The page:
Premium brands of processed iodized salt sold in India allegedly contain alarming levels of carcinogenic and toxic components like potassium ferrocyanide, reveals a US lab report.
According to Shiv Shankar Gupta, Chairman of Godhum Grains & Farms Products, the test by American West Analytical Laboratories has revealed that potassium ferrocyanide levels are an alarmingly high in Sambhar Refined Salt at 4.71 mg/kg, at 1.85 mg/kg in Tata Salt and 1.90 mg/kg in Tata Salt Lite.
Nowhere in the world is potassium ferrocyanide - a deadly poison - is permitted for use in the edible salt industry or for that matter in any other food items, said Gupta, who has launched a mission "to rid salt of harmful substances, expose corrupt practices by the salt industry and help provide healthy and safe natural variants of salt to the masses".
He accused the companies of adapting "dangerous and undisclosed processes such as bleaching, adding a plethora of dangerous chemicals like iodine and cyanide to 'refine' the salt."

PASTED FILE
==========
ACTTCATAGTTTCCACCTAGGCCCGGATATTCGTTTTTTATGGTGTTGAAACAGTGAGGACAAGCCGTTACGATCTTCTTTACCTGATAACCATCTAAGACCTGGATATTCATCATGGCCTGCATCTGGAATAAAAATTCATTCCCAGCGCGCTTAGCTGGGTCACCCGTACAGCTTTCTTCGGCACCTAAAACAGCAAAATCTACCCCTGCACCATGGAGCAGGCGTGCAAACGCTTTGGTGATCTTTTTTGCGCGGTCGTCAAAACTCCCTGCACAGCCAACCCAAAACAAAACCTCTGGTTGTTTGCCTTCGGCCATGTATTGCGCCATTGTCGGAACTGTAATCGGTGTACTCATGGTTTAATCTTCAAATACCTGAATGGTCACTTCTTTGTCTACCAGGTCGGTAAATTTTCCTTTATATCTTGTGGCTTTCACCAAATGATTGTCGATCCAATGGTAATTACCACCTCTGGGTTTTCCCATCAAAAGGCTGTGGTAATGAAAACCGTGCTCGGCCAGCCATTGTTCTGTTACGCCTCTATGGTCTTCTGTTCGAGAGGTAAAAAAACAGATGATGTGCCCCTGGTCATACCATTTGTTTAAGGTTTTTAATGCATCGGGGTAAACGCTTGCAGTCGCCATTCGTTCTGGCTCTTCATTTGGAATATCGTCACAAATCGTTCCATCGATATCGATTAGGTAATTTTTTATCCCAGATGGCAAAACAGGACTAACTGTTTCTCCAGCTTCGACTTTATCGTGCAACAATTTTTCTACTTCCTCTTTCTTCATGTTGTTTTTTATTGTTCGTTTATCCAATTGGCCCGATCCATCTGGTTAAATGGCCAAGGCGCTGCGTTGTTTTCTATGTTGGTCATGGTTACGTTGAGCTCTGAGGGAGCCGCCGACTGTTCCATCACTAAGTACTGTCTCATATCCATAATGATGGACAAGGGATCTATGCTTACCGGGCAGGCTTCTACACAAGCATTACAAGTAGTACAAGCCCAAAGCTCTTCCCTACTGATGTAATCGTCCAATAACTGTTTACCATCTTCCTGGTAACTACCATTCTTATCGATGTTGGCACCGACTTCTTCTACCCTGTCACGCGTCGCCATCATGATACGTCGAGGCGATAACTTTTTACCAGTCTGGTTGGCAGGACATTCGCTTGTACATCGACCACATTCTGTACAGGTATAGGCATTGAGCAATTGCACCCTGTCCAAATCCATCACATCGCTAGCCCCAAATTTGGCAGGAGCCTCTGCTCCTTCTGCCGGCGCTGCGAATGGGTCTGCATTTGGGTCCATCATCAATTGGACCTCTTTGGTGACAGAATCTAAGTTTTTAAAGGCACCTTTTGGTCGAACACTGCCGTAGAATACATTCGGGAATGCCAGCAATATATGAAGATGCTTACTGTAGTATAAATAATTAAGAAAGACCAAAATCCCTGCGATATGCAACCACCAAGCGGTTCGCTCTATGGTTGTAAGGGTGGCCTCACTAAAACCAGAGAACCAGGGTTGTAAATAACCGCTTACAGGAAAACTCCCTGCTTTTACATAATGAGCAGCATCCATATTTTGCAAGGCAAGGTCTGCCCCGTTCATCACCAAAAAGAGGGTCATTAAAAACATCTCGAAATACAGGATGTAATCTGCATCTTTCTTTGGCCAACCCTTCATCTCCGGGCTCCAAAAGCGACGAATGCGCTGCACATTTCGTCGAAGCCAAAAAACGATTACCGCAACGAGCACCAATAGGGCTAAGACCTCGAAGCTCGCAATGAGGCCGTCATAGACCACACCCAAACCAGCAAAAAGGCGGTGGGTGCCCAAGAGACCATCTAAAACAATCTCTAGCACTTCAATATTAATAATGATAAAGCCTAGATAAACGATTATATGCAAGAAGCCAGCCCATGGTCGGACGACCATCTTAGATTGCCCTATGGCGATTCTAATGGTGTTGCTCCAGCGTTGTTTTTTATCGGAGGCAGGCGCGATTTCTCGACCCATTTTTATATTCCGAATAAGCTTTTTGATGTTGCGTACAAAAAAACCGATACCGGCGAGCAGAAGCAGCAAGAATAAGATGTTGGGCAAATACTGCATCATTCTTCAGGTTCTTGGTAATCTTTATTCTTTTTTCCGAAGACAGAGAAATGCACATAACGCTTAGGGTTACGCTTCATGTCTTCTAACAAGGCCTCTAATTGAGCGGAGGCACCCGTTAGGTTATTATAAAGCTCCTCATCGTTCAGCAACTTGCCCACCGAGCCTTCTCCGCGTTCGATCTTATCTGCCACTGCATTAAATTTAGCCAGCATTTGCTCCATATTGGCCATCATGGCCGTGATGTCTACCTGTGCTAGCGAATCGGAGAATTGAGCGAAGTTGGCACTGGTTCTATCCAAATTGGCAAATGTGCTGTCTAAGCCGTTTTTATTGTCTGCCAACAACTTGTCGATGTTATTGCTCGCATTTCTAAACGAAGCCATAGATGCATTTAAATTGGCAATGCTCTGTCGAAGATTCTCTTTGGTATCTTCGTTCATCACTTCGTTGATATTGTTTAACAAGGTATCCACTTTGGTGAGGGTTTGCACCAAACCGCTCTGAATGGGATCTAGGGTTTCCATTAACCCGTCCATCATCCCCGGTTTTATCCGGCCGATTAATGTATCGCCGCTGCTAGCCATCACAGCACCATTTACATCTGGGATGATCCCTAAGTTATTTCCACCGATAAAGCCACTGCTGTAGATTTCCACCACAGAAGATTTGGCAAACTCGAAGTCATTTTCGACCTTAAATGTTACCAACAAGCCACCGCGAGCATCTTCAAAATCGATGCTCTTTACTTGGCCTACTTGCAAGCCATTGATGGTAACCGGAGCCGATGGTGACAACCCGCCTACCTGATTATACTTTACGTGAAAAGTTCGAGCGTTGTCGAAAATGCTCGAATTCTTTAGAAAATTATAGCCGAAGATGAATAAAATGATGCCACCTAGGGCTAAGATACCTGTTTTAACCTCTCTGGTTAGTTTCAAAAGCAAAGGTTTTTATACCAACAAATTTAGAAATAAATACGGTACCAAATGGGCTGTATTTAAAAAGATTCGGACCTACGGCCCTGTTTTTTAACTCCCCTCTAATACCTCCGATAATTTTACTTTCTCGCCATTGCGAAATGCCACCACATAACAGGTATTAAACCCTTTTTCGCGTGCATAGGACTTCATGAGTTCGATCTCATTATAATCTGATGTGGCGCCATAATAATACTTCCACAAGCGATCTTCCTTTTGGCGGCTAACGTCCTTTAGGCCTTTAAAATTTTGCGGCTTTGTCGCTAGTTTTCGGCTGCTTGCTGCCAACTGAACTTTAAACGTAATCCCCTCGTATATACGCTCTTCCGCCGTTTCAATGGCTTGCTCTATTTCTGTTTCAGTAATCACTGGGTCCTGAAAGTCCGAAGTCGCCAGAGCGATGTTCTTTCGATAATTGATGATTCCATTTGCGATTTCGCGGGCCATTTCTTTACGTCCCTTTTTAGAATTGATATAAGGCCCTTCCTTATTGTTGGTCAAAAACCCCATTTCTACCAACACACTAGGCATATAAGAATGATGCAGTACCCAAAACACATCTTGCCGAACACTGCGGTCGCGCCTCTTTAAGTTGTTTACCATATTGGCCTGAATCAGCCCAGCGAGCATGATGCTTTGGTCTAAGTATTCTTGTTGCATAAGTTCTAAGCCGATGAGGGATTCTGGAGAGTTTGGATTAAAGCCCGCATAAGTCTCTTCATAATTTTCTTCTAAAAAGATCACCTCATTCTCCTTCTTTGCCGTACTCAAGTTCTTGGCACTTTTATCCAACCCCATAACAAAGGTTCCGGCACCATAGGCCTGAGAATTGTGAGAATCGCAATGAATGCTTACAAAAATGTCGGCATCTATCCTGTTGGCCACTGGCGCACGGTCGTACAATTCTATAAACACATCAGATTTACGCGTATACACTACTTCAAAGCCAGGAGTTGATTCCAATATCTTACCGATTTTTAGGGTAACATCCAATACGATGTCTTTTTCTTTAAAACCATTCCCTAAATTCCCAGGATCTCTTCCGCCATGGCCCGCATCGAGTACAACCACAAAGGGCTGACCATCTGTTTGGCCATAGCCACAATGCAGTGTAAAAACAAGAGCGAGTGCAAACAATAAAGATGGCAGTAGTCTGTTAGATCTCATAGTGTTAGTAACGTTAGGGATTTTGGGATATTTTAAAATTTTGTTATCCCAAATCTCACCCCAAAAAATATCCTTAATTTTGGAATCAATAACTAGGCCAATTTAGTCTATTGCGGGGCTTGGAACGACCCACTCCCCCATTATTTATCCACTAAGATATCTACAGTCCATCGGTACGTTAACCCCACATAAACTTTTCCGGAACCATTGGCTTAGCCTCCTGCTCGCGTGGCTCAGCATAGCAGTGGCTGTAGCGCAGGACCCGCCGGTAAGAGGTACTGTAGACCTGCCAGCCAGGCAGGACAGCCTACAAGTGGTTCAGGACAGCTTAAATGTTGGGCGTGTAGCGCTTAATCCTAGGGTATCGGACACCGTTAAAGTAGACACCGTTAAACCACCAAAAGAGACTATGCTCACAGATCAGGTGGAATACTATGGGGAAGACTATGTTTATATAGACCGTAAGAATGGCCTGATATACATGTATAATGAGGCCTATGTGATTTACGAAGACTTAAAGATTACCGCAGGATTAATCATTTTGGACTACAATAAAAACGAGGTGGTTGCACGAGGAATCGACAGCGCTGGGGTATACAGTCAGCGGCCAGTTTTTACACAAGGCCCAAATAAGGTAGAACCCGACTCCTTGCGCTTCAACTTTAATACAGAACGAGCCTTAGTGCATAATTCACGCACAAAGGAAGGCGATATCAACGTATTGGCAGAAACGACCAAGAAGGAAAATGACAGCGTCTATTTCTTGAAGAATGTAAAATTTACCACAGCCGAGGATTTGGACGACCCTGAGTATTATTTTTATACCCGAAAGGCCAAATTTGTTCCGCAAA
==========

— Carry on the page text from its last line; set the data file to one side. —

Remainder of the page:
Gupta alleged that the poisonous cyanide compounds are freely used by leading salt manufacturers in India, while iodine, which is already present in natural salt, is artificially added, virtually rendering the salt a poison.
He said that the country's natural salt industry - spread across Gujarat's Kutch, Madhya Pradesh and Rajasthan had been systematically destroyed by successive governments which hailed "iodized salt" as a healthy alternative.
"Declaring salt from these salt pans, which is naturally suited for human consumption, as inedible is one of the biggest scams in post-Independent India. This is one of the worst cases of corporate greed and corruption with the livelihood of workers in the indigenous salt industry at stake," Gupta claimed.
A strong nexus between the government and industrial lobbies are cheating workers of the indigenous pan salt industry, where it is found in natural form, but it sold at exorbitant prices, leaving the consumers with no choice but to buy the cheap, chemical-laced variants, he added.
He accused the government departments entrusted with the task of ensuring quality standards in the production of branded salt of being "inert."
"RTI applications show that none of the big salt manufacturers have applied for testing or licensing with the FSSAI, which - on its part - has been unambiguous on how refined salt is produced. Moreover, food testing labs in the country are not equipped to measure the quantity of cyanide in salt," he claimed.